At the January 2013 States Meeting I proposed a Motion to Debate the accounts of Guernsey Electricity and Guernsey Post. My Motion was successful, which apparently was the first time this had happened in the States. I gave the reasons for placing the Motion in the speech I made to the Assembly, which is set out below.
Sir, I understand that each of these Motions have to be debated separately. However, what I say now applies to both Motions and I will re-iterate this at the appropriate time.
Whilst I have already briefed Members as to my reason for placing both these Motions to Debate I should also like to place this on record today and elaborate further on certain points.
Under the States Trading Companies Ordinance 2001, the accounts of States trading companies and the reports on them, must be placed in the Appendices to a Billet.
It is my belief that this is insufficient to give the accounts the prominence they deserve. Certainly, as Chair of the Public Accounts Committee, this is a concern in terms of accountability and the ability of Members to comment on those accounts in the same way that they can on the general accounts of the States of Guernsey.
Not only that but, in contrast, under paragraph 6(1) of the Financial Services Commission (Bailiwick of Guernsey), Law 1987 the accounts of the Guernsey Financial Services Commission have to be submitted as a report by the Treasury and Resources Minister and I quote ‘as soon as practicable for consideration by the States’.
There is an obvious inconsistency here and I can see no valid reason why States Trading Companies should not also be treated in the same way as the Commission or the general states accounts and be presented in the main body of the Billet where they will be available for consideration as a report by default.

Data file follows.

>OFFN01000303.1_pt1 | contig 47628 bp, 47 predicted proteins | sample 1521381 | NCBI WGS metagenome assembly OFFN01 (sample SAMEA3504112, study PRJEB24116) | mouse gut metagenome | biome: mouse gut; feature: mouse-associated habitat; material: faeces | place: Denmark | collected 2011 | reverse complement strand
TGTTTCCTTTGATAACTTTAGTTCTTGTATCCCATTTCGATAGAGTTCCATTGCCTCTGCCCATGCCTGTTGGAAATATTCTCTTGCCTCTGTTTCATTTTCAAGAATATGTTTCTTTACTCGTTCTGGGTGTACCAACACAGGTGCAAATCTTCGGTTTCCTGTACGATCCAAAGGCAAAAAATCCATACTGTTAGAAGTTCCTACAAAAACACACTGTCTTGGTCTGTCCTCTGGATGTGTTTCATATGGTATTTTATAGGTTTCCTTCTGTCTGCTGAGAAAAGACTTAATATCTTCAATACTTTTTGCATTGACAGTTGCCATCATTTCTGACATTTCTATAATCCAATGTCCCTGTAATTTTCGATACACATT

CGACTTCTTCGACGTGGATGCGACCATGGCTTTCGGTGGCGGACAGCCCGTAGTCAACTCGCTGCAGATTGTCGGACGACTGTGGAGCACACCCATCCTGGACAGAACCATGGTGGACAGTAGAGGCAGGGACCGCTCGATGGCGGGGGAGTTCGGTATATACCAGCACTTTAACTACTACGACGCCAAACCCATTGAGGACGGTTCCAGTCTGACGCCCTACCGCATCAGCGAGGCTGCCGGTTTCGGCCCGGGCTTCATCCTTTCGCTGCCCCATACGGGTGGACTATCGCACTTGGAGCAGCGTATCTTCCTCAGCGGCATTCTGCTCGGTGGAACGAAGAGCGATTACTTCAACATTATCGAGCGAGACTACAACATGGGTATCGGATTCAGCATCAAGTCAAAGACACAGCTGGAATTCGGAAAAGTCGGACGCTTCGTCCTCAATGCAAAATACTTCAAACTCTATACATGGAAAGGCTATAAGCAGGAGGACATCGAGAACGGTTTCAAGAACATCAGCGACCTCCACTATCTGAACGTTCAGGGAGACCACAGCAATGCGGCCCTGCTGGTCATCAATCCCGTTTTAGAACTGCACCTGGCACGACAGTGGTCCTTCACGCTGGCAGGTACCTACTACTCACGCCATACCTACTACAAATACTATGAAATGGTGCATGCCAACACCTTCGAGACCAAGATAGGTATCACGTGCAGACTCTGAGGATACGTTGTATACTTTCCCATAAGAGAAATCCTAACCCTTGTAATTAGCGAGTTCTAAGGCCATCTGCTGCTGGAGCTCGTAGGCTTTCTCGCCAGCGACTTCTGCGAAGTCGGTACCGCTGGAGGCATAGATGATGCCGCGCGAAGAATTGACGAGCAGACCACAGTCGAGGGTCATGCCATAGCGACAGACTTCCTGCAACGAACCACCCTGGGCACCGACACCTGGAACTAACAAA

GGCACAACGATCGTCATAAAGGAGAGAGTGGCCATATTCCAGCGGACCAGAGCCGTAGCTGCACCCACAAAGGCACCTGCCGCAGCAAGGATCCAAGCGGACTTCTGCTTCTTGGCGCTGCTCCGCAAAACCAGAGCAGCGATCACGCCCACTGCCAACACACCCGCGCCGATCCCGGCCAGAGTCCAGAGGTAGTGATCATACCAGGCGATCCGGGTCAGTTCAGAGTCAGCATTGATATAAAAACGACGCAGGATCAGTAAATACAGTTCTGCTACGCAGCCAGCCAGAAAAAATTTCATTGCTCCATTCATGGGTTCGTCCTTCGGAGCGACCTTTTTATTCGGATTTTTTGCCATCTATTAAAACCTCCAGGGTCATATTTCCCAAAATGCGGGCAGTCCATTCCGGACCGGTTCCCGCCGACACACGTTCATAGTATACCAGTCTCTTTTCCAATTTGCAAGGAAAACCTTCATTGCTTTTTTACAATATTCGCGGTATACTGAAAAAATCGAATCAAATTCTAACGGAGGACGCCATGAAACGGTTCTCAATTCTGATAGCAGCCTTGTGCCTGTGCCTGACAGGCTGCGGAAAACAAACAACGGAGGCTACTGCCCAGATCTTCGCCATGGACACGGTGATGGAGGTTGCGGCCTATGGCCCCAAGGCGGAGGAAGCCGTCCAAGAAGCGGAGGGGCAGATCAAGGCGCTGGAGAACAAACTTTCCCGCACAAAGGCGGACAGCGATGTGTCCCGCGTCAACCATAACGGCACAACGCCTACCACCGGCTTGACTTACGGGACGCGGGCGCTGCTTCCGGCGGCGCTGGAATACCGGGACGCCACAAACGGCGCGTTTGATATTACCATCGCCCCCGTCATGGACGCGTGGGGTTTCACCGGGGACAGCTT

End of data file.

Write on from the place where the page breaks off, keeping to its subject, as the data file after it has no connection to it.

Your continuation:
Aside from accountability, I believe that such accounts should be presented to Members in a more timely manner. These accounts were signed off in June and July 2012 and readily available on both companies’ websites, but we only have the ability to debate them 7 months after sign off and 10 months after the accounting year end. This is far too late. The timetable for the preparation and audit of accounts are set well in advance of the companies’ year ends. Indeed, the Department is given 10 days notice of when the AGMs will be held and there should be no reason why the accounts are not submitted as soon as possible after they have been approved by the shareholders.
The Public Accounts Committee continues to strive to ensure proper scrutiny is applied within its mandate, balanced within the finite resources available to it. To this end, I and my fellow Public Accounts Committee members are committed to continually reviewing how appropriate and proportionate level of scrutiny can be applied in the future.
Finally, I should like to advise that I will, on behalf of the Public Accounts Committee, continue to place a Motion to Debate until such time as the Ordinance is amended.